Hero at largeHis name is Jalon Midlebrooks. But not long ago he decided to start going by "Nolaj." "I felt like I was living backwards, living differently from what I initially planned to," says the former IT student, who dropped his suit-and-tie uniform and corporate ambition in favor of more adventurous career and fashion choices. "Basically we go through different phases, Pokemon style," says the experimental music artist and budding wardrobe stylist. "Evolution is real, because I feel like I'm changing every day, and my appearance reflects that." Newly out of a "pirate-cowboy" period, he's diving head first into a "supervillain-superhero" phase.Originally published in the Chicago Reader.[...]



Vintage and DIY outfits this musician can perform and sleep inInspired by Nudie suits—rhinestone-covered suits made by late designer Nudie Cohn—and the rock scene he grew up in, musician Ryan Koenig's style is a fusion of country-western and punk. He was photographed last month at Wicker Park Fest before playing with headliner Pokey LaFarge, who was featured in one of the first of these columns. Onstage Ryan always tries to "fancy it up a bit", though his offstage look is not too different: "I try to keep it pretty consistent, something I strive for in my whole life. What you see is what you get," he says. His "stylish but practical" garb—he needs to be able to "sleep or sweat" in it—is usually thrifted in vintage stores across the country or sewn by Kellie Everett, his seamstress/musician wife. Ryan himself also makes lots of his hat bands, leather belts, and boot decorations, which he usually tries to coordinate. Another accessorizing rule: always keeping a bandana in his pocket: "Lots of things you can use that for," he says. The multi-instrumentalist—Koenig plays harmonica, six-string banjo, guitar, and bones—will be releasing a record of his own on October 13, called Two Different Worlds. He plans on performing here in Chicago sometime that month.Originally posted in the Chicago Reader.[...]



Sam was photographed in the last Wicker Park Fest.



Party animal"I'm by no means a 'fashion dude,'" says Jeff Wichmann, "but if you're gonna be a rock star, you'd better kick it up." As the trumpet player of the battle-scarred "psycho-rock-marching-band" Environmental Encroachment, he says, "I have two rules. One, never wear shorts onstage. Two, sneakers are for clowns." A constant in his look is "something animal related: gorilla, bird, snake, deer, or ferret." His mink fur, a favorite accessory, he named Monk. "It's dead and so will I be someday. Maybe someone will wear me around their neck–if they hunt me down." As for the life span of Environmental Encroachment, he says: "It's just one big freaky art experiment that will be around when the aliens take over."Originally published in the Chicago Reader.[...]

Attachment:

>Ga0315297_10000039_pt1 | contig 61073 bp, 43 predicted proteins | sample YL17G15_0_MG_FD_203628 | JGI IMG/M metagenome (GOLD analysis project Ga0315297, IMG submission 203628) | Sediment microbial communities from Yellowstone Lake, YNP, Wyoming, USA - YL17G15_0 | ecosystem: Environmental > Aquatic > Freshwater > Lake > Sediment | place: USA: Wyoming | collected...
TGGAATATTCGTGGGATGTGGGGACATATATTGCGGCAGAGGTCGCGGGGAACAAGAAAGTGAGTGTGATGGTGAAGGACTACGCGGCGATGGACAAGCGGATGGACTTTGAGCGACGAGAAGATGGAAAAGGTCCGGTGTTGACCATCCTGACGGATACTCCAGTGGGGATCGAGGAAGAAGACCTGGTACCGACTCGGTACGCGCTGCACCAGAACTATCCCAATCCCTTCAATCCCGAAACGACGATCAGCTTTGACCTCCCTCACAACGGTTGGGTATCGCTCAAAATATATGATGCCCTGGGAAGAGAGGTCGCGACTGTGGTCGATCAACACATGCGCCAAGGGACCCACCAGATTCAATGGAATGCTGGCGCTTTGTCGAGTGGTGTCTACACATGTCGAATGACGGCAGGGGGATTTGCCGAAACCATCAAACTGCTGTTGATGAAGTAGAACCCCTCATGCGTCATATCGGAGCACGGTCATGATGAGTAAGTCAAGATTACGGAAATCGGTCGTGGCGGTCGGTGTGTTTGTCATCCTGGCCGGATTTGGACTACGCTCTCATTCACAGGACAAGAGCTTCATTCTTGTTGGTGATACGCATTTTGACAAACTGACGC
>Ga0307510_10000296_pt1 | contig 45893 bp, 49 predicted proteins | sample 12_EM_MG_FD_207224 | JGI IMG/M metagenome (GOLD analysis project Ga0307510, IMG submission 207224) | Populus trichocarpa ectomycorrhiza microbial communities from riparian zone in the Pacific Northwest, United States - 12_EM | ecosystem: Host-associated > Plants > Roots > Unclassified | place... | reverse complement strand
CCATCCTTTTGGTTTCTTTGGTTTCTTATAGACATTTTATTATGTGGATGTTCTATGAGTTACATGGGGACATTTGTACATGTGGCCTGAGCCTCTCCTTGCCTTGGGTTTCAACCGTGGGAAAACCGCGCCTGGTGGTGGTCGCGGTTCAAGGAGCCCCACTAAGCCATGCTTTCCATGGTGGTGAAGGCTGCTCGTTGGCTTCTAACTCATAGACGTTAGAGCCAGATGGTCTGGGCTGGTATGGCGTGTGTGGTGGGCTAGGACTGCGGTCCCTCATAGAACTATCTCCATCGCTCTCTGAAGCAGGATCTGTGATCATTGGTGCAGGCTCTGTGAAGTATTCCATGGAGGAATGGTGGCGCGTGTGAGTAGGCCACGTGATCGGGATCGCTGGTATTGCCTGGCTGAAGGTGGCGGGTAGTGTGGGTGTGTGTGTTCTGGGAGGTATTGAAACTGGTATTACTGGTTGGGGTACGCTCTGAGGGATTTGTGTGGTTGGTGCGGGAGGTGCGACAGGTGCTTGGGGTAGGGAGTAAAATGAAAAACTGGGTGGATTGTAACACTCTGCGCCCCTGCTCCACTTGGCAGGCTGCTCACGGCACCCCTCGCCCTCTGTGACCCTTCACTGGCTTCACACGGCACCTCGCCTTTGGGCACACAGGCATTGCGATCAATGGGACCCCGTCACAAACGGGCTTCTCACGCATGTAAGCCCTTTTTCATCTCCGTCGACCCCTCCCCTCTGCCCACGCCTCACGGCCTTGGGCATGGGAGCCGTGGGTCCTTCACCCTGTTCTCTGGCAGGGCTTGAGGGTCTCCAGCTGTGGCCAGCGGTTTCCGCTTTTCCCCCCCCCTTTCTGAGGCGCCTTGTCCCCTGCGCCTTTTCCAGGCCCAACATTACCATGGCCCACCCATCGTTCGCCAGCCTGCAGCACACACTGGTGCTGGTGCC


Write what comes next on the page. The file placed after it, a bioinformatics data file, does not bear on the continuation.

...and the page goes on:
‘Good Vibrations’ brings positivity and inclusiveness to the local art scene


Jean Wilson, pictured above, was photographed during the opening of "Good Vibrations," an exhibit taking place at the Arts of Life, a nonprofit dedicated to providing arts education to adults with developmental disabilities. Wilson was sporting her spirit animal on her hat and necklace: "I'm a wolf at night," she says. "When the full moon comes out, I howl at it." Mixing a leopard-print hat with a blush-pink dress and glittery shoes that light up, she looked both festive and fierce. She was standing next to works by Tim Stone and Leslie Baum, two of the six artists featured at the show, cocurated by Wilson and Arts of Life executive board member Andrew Rafacz. "Good Vibrations"—which closes tomorrow, July 28—has the common theme of abstraction with vibrant colors and patterns. "All of the artists included strive, in their own respective ways, for positivity and energy in the face of an adverse, sometimes reductive, world," says Arts of Life art director Vincent Uribe. Saturday from 5 to 8 PM the nonprofit hosts a fund-raiser and rooftop party at the Bottom Lounge (1375 W. Lake; $50 includes hors d'oeuvres, Revolution beer, drinks, and dessert). And next Friday, August 4, at 5 PM Arts of Life will hold an art sale and block partyat its studio in West Town (2010 W. Carroll); it's free and features Finch Beer and Miko's Italian Ice. More info at See more stylish attendees below:Arts of Life resident artist and curator Jean WilsonWilson shows a piece featuring one of her favorite themes: wolves.Works by collaborating artists Tim Stone (of Arts of Life) and Leslie BaumTim Stone, Kris Shenkel, Vincent Uribe, Jean Wilson, Zachary Buchner and his kids, and Andrew RafaczCocurator and Arts of Life executive board member Andrew Rafacz gives a tour of the show.Arts of Life art director and LVL3 gallery owner Vincent UribeVincent Uribe standing by a Linda Ruzga collageLuke standing between works by Zachary Buchner and Cody HudsonNatalyia and HeatherWork by Zachary Buchner, made with memory foamWork by Tim Stone of Arts of LifeWork by Linda Ruzga of Arts of LifeOriginally posted in the Chicago Reader.[...]